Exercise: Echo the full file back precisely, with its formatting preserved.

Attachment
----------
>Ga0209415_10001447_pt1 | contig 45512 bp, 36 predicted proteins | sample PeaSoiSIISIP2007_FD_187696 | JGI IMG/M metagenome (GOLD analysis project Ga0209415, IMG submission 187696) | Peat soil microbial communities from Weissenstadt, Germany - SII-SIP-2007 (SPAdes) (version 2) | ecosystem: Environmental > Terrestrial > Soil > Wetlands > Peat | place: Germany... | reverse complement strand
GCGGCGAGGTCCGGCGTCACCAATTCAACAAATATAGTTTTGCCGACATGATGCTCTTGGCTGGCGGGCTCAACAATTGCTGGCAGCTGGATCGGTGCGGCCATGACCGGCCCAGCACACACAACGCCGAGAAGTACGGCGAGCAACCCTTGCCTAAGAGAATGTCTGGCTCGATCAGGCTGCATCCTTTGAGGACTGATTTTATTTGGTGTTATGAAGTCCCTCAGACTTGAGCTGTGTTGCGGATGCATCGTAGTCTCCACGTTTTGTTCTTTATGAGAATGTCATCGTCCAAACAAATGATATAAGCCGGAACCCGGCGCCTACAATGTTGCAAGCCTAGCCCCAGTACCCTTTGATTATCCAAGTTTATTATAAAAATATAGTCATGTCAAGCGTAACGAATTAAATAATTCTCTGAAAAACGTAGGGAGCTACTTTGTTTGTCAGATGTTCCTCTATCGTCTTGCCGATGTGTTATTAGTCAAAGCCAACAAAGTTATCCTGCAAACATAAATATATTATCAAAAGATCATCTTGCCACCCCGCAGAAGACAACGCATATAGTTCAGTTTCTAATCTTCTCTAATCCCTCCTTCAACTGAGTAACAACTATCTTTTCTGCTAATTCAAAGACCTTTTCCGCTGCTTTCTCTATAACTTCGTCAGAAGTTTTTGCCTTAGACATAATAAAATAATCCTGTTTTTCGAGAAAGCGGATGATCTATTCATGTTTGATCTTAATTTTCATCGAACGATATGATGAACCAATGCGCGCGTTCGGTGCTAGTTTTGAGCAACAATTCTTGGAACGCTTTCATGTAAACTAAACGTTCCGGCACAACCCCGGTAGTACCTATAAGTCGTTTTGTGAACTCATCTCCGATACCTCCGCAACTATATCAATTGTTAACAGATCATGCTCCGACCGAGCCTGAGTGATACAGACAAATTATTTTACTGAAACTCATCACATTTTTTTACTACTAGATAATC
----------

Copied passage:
>Ga0209415_10001447_pt1 | contig 45512 bp, 36 predicted proteins | sample PeaSoiSIISIP2007_FD_187696 | JGI IMG/M metagenome (GOLD analysis project Ga0209415, IMG submission 187696) | Peat soil microbial communities from Weissenstadt, Germany - SII-SIP-2007 (SPAdes) (version 2) | ecosystem: Environmental > Terrestrial > Soil > Wetlands > Peat | place: Germany... | reverse complement strand
GCGGCGAGGTCCGGCGTCACCAATTCAACAAATATAGTTTTGCCGACATGATGCTCTTGGCTGGCGGGCTCAACAATTGCTGGCAGCTGGATCGGTGCGGCCATGACCGGCCCAGCACACACAACGCCGAGAAGTACGGCGAGCAACCCTTGCCTAAGAGAATGTCTGGCTCGATCAGGCTGCATCCTTTGAGGACTGATTTTATTTGGTGTTATGAAGTCCCTCAGACTTGAGCTGTGTTGCGGATGCATCGTAGTCTCCACGTTTTGTTCTTTATGAGAATGTCATCGTCCAAACAAATGATATAAGCCGGAACCCGGCGCCTACAATGTTGCAAGCCTAGCCCCAGTACCCTTTGATTATCCAAGTTTATTATAAAAATATAGTCATGTCAAGCGTAACGAATTAAATAATTCTCTGAAAAACGTAGGGAGCTACTTTGTTTGTCAGATGTTCCTCTATCGTCTTGCCGATGTGTTATTAGTCAAAGCCAACAAAGTTATCCTGCAAACATAAATATATTATCAAAAGATCATCTTGCCACCCCGCAGAAGACAACGCATATAGTTCAGTTTCTAATCTTCTCTAATCCCTCCTTCAACTGAGTAACAACTATCTTTTCTGCTAATTCAAAGACCTTTTCCGCTGCTTTCTCTATAACTTCGTCAGAAGTTTTTGCCTTAGACATAATAAAATAATCCTGTTTTTCGAGAAAGCGGATGATCTATTCATGTTTGATCTTAATTTTCATCGAACGATATGATGAACCAATGCGCGCGTTCGGTGCTAGTTTTGAGCAACAATTCTTGGAACGCTTTCATGTAAACTAAACGTTCCGGCACAACCCCGGTAGTACCTATAAGTCGTTTTGTGAACTCATCTCCGATACCTCCGCAACTATATCAATTGTTAACAGATCATGCTCCGACCGAGCCTGAGTGATACAGACAAATTATTTTACTGAAACTCATCACATTTTTTTACTACTAGATAATC